Oddities in quantile forecasts - Inventory Optimization Software

Oddities in quantile forecasts

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Update May 2016: Most of the oddities that exist in the quantile forecasting technology of Lokad addressed in our probabilistic which represent our last generation of forecasting technology. In particular, quantile crossings and quantile instabilities are eliminated by design. See also building a purchase priority list with probabilistic forecasts.

Quantile forecasts are invaluable when it comes to inventory optimization, however, the numerical behavior of a small percentage of the quantile values produced by Lokad can appear to be quite surprising. In this page, we provide some insights into the underlying mechanism that generates these oddities, and what should be done about it.

A selection from a model library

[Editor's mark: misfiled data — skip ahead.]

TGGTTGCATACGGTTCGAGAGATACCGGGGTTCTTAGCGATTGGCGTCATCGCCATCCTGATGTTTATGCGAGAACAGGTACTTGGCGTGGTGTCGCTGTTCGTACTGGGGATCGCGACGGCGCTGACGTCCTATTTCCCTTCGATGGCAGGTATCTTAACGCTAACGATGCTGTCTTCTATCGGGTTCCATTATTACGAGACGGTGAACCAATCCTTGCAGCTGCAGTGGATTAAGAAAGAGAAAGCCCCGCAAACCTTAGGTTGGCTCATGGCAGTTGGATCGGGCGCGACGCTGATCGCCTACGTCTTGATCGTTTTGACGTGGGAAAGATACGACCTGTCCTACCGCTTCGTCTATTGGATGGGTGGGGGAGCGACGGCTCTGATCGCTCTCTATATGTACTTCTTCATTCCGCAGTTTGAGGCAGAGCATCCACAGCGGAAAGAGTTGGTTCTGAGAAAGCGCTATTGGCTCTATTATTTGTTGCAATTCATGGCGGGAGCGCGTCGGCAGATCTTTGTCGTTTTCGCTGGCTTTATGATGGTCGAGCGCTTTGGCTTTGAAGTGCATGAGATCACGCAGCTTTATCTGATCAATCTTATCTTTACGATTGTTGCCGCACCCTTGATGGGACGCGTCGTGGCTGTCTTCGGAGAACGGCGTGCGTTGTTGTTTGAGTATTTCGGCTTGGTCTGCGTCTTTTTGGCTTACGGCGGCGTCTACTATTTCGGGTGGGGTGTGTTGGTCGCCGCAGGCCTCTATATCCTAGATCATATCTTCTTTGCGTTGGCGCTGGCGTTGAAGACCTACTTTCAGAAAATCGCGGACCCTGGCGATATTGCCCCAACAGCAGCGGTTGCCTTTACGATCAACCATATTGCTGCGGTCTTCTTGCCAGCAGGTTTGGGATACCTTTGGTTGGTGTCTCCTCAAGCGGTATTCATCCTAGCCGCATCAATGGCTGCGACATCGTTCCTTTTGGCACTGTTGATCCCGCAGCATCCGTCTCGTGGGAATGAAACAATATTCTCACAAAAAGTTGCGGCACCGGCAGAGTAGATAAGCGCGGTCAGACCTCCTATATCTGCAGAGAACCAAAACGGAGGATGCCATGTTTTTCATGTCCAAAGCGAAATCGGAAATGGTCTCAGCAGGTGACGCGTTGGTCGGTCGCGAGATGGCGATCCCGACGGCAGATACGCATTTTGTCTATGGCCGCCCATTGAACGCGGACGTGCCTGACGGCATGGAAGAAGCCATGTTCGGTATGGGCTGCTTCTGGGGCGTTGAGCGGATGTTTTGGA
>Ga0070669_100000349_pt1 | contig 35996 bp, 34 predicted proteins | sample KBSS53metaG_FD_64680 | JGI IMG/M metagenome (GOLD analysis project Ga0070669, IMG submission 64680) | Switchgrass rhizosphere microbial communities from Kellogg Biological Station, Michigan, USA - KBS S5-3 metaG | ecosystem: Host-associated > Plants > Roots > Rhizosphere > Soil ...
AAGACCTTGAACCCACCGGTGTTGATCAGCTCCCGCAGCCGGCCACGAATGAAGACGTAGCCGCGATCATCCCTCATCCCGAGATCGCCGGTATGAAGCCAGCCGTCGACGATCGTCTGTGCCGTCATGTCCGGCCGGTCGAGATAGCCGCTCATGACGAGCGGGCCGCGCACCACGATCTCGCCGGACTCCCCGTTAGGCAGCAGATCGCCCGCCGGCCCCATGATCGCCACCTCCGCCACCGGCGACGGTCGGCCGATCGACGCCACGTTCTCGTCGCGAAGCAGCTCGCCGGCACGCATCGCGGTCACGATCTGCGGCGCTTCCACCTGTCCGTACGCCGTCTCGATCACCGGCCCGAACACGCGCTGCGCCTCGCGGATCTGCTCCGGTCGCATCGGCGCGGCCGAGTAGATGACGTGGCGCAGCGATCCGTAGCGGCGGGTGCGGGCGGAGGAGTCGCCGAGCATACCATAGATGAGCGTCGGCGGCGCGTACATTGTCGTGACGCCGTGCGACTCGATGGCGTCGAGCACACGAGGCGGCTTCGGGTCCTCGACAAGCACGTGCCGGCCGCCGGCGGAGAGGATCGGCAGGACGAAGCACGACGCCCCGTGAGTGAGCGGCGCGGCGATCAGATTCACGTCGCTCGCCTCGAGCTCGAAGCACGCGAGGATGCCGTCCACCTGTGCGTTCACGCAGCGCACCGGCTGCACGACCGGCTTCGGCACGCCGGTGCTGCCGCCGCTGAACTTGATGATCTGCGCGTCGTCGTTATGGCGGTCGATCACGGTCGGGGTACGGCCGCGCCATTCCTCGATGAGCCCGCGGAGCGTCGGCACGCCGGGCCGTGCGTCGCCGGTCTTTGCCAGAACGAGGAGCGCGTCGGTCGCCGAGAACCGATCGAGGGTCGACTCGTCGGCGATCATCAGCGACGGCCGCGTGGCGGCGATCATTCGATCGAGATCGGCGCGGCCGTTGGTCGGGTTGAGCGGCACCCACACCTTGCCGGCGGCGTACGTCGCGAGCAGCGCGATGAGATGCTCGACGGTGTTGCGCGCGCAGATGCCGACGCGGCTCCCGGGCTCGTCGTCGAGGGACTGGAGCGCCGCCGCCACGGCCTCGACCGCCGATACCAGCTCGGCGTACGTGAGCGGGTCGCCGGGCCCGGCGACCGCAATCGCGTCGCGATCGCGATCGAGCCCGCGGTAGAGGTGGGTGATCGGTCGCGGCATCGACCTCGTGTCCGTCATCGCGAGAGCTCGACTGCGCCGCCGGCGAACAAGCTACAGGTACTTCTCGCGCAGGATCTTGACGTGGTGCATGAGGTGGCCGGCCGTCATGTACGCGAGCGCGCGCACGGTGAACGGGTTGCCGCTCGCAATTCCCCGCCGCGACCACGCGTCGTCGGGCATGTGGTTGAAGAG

Our Forecasting Engine is designed as a library of forecasting models that all compete with each other to deliver the most accurate forecasts. The overall architecture is described in our Forecasting Engine page. The competitive process that chooses the most accurate models (1) is called the selection. The selection relies on an extensive backtesting process where every single model is challenged against many truncated datasets.

This architecture is powerful because:
  • Forecasts can be made much more accurate than with mono-model approaches.
  • It does not make a lot of prior assumptions about the nature of the demand.
  • It’s resilient against overfitting and other kinds of systematic bias.

However, this same process may generate counter-intuitive behaviors.

Quantile instability